Germany is not the USA, and the differences are not just the language and currency.
    • by Anonymous Coward on Friday September 21, 2007 @06:03PM (#20704529)
      The author does not report the facts. The law does not prohibit the copying of DVDs or CDs; it disallows the circumvention of anti-copying technologies

      And if someone were to hold a plastic bag over your head, it is not killing you, it disallows fresh air from reaching your lungs.

      If you make all possible ways of achieving a task illegal, then it is illegal to achieve that task, no matter how you wish to play with your words.
      • Re: (Score:3, Insightful)

        by kavau (554682)
        I don't think the poster was condoning the law. And yes, it does suck... but it's also important to put it in perspective. It's no worse (but also not much better) than the USA's DMCA.
    • by Anonymous Coward on Friday September 21, 2007 @06:16PM (#20704751)
      "I am not sure what the author relied upon for his translation of the law, but I can assure you that it does nothing like what he suggests."

      It's called, pushing the hot buttons. And since few RTFA or anything deeper than that. It slips by easier and easier. Kind of the slashdot version of slipping an item into a bill just before voting and hoping no one will notice. And much like that the consequences are hard to get rid of.
    • Re: (Score:3, Insightful)

      by Hatta (162192)
      These specifically-named consumer rights are actually broader than those granted by law to American consumers.

      Just because it's not as harsh as the US's law doesn't mean it's not too harsh.
    • The law does not prohibit the copying of DVDs or CDs; it disallows the circumvention of anti-copying technologies like Macrovision et al.

      Yes. I am still allowed to make a private copy of the movie I just bought on DVD. I even paid for that right in a form of a levy on the DVD-R media and my DVD-burner. I'm not sure ... but I think even my Mac mini had that levy in its price. Now, as most movies this DVD comes wth a bunch of copy protection mechanisms. According to new laws I'm not allowed to by-pass them.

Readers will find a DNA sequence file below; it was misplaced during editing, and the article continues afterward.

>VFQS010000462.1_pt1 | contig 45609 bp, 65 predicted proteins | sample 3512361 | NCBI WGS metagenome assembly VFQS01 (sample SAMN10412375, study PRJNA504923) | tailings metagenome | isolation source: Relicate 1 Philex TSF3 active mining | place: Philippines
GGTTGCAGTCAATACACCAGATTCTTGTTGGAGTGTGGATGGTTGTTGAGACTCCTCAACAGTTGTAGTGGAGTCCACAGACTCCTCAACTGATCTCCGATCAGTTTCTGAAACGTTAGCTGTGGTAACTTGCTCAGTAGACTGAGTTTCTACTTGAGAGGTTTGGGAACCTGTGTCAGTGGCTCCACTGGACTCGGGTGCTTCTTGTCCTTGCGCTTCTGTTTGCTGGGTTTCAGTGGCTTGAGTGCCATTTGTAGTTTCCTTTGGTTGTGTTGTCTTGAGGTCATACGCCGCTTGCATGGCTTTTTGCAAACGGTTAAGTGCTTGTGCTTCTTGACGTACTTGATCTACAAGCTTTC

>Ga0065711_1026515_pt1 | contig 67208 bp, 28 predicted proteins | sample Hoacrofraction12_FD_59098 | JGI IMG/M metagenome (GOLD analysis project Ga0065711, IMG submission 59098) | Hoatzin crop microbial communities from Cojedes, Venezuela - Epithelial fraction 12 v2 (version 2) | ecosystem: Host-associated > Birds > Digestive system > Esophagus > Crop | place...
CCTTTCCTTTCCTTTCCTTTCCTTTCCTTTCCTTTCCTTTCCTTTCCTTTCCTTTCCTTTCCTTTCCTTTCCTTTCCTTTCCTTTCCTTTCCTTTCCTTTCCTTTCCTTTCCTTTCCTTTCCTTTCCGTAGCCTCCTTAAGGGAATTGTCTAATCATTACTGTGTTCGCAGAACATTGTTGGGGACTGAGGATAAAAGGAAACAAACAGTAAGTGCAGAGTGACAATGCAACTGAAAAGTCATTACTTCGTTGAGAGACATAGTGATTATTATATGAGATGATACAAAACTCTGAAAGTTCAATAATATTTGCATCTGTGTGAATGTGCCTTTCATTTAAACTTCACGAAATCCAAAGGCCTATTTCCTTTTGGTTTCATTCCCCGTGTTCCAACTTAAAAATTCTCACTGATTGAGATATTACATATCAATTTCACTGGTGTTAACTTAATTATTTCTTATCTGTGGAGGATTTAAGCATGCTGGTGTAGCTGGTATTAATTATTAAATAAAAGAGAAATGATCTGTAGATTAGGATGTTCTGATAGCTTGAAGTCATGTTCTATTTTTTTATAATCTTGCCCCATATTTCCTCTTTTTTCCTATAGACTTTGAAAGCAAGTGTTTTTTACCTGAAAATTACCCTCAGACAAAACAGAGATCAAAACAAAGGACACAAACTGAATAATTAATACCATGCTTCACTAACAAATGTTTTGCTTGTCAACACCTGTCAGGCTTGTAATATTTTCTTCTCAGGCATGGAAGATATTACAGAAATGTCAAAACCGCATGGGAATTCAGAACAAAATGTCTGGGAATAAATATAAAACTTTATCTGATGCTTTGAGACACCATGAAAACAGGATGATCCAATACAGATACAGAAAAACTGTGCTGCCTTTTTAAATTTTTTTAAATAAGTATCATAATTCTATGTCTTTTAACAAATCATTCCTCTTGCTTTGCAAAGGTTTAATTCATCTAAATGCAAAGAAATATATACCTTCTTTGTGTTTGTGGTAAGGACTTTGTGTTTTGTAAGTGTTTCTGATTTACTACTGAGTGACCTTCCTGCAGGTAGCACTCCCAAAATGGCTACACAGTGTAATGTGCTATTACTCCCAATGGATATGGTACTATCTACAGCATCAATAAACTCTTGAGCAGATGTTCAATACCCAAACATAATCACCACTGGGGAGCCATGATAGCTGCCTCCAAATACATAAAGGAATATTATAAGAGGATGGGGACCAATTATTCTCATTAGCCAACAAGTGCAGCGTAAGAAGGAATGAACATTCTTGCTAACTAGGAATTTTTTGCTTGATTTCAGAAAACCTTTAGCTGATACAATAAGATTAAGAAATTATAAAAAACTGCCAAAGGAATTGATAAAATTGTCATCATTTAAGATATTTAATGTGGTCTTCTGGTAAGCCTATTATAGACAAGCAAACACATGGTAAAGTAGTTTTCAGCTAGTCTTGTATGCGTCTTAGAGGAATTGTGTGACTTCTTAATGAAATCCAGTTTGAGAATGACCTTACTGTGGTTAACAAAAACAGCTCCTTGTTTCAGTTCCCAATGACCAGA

• by m2943 (1140797)
      The author does not report the facts. The law does not prohibit the copying of DVDs or CDs; it disallows the circumvention of anti-copying technologies like Macrovision et al.

      That does prohibit the copying of (almost all) DVDs; the fact that it doesn't explicitly say so doesn't change that.

      The question then becomes: what do Germans pay fees on blank media for? What copyrighted content can be copied on DVDs? And why should the blank media fees be distributed to companies that put out encrypted (and hence,
  • You have a calling.
  • by iamacat (583406) on Friday September 21, 2007 @05:47PM (#20704229)
    When large companies find that their IT departments can not stage ISOs for enterprise-wide deployment, they are going to fight this law much more effectively than any music enthusiasts could.
    • by Shados (741919)
      Indeed. I can't beleive the people approving this have any experience in corporate environments... I mean, if you're really close minded and ONLY know about home use, it can semi sortoff make sense to say you HAVE to use the physical media and no copy... you're 1 person, 1 media...

      But for a corporation? OH YES! I -REALLY- want the junior sysadmin running around with my multi-thousand dollar server software disks! YEEEEEEEEEES.
    • Re: (Score:3, Insightful)

      by raddan (519638)
      No one is going to bother corporate IT people. They're not even on the RIAA/MPAA's radar, because they're copying software. And they're usually copying software that they explicitly have a license to copy for the entire organization, e.g., Windows. This is aimed directly at music and movie copying.
    • by jimicus (737525)
      Been on the catnip a bit too heavily? Software DVDs aren't CSS-protected. In fact, most enterprise software tends to follow the "activate as part of installation either using a license key, a separate piece of software to manage licenses or by phoning home" model rather than the "make the installation media hard to copy" model.
  • by vlad_petric (94134) on Friday September 21, 2007 @05:49PM (#20704265) Homepage
    with a CD/DVD purchase? It seems to me - a license to play the content, privately, for the lifetime of the physical medium.
    • by Clay Pigeon -TPF-VS- (624050) on Friday September 21, 2007 @05:59PM (#20704465) Journal
      For that much money it better be for MY lifetime.
      • by idontgno (624372)

        For that much money it better be for MY lifetime.

        Oh my dear GOD! Don't say stuff like that! Do you really think the media pigopolists would have any qualms about making that part of the license terms finite as well?

        *AA: "Yup, lifetime license."
        You: "Great, decades of enjoyment."
        *AA: "No, 2 years."